LONDON (Reuters) - Tom Watson, deputy leader of Britain’s Labour Party, said on Wednesday he would stand down as a lawmaker at December’s election, citing personal reasons and playing down his political differences with party chief Jeremy Corbyn.
Watson, 52, a moderate in the party who had disagreed on Brexit policy with the leftist Corbyn, said he wanted to do something new.
“Now is the right time for me to stand down from the House of Commons and start a different kind of life. The decision is personal, not political,” Watson said in a letter to Corbyn, adding that he would continue as Deputy Leader until the election on Dec. 12.
“I want to thank you for the decency and courtesy you have shown me over the last four years, even in difficult times.”
Watson survived a bid to oust him as deputy leader at the party’s conference in Brighton in September, in what he described as a “drive-by” shooting after he challenged Corbyn’s position on Brexit.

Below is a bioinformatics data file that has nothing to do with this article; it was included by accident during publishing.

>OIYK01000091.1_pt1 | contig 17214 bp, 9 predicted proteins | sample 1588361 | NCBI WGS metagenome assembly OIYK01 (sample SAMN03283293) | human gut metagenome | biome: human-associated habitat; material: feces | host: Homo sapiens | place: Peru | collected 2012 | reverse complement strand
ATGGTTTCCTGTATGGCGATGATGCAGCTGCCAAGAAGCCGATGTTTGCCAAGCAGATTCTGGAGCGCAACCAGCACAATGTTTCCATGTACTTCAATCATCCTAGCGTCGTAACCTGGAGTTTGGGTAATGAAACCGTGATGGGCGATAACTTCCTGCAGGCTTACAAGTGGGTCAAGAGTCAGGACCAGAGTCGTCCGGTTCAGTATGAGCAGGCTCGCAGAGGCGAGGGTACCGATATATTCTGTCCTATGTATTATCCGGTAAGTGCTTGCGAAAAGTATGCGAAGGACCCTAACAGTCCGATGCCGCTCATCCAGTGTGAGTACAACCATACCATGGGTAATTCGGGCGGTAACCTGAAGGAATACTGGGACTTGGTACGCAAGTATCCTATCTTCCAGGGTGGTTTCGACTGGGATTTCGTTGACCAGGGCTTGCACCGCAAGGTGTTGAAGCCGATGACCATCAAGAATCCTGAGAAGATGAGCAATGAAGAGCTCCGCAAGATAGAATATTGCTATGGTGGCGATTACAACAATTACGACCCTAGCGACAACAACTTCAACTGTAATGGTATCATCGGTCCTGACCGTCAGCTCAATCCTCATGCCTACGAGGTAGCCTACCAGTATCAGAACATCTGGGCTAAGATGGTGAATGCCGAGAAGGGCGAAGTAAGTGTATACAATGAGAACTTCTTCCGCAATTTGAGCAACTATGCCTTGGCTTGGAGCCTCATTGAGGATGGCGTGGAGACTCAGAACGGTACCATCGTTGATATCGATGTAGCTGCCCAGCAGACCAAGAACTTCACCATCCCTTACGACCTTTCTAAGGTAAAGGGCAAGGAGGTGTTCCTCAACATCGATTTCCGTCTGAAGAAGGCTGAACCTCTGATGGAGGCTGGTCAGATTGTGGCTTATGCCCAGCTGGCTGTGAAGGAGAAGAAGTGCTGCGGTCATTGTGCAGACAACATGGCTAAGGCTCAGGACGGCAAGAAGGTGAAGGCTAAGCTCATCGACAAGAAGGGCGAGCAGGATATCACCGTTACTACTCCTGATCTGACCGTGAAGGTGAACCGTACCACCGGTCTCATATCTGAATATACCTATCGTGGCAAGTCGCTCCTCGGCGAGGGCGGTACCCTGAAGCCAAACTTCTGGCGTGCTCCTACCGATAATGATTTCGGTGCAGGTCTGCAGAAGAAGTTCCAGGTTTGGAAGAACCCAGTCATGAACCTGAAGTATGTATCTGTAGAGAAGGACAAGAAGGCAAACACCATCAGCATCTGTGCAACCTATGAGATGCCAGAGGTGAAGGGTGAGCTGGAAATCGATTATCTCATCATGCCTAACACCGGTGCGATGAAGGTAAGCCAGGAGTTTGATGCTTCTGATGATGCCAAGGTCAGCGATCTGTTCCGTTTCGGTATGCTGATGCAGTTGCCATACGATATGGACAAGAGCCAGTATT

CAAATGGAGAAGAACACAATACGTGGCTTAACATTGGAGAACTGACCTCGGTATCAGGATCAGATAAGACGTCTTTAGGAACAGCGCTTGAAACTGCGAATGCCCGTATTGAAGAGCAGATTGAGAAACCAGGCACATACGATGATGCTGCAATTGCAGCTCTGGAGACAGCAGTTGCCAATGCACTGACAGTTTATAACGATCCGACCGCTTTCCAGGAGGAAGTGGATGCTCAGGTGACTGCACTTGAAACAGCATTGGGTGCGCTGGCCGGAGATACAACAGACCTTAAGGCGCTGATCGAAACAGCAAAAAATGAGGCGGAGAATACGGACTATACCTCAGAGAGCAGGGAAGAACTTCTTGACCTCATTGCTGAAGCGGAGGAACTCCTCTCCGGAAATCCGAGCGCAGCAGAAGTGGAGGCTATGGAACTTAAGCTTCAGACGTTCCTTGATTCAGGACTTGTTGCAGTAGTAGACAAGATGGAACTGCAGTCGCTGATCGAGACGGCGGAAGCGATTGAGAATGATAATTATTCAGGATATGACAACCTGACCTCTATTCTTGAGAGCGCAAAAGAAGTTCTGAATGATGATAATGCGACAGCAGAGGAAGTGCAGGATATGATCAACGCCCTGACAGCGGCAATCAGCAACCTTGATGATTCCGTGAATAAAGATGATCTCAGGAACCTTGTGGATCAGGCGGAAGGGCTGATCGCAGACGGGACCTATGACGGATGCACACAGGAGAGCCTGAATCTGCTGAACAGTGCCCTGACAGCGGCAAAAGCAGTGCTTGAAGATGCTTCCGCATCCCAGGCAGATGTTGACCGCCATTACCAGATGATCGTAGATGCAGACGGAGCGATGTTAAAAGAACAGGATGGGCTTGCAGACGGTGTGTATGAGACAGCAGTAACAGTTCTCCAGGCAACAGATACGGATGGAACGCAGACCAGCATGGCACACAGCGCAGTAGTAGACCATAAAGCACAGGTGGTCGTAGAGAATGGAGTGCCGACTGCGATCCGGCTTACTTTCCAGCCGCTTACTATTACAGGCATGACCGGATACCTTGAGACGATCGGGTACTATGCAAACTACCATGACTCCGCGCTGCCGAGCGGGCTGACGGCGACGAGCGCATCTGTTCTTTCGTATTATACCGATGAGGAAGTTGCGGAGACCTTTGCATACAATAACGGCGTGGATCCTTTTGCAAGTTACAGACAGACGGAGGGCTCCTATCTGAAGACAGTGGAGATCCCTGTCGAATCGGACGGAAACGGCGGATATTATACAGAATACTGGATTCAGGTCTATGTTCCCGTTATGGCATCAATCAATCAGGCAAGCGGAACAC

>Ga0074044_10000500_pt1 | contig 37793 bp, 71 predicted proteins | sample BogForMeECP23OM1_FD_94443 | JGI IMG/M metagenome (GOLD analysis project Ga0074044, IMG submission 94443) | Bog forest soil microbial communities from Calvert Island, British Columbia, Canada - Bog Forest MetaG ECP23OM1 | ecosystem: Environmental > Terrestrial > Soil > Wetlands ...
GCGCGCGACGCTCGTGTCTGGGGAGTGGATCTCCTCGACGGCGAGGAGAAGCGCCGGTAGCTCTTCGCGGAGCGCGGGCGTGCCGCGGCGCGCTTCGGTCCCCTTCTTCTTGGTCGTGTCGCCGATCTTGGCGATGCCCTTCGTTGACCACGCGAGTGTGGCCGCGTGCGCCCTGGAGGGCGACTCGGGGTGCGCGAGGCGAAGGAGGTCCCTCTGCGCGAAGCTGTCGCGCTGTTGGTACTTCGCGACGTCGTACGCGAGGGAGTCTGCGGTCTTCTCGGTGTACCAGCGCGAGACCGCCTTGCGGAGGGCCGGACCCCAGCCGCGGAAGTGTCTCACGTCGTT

The Labour Party has struggled with splits over its stance on Britain’s planned exit from the European Union, and Watson had favoured a second Brexit referendum before any new election was held.
Watson said that his “many shared interests” with Corbyn were less known than their political differences, and he would devote himself to things he had discussed with the leader such as stopping press intrusion.
Watson gained prominence when he became one of Rupert Murdoch’s most vocal critics over phone-hacking at the News of the World newspaper - an affair that damaged Murdoch’s global media empire.
First elected in 2001, Watson also served as a government whip under Labour prime ministers Tony Blair and Gordon Brown.
Reporting by Alistair Smout; Editing by William James and Mark Heinrich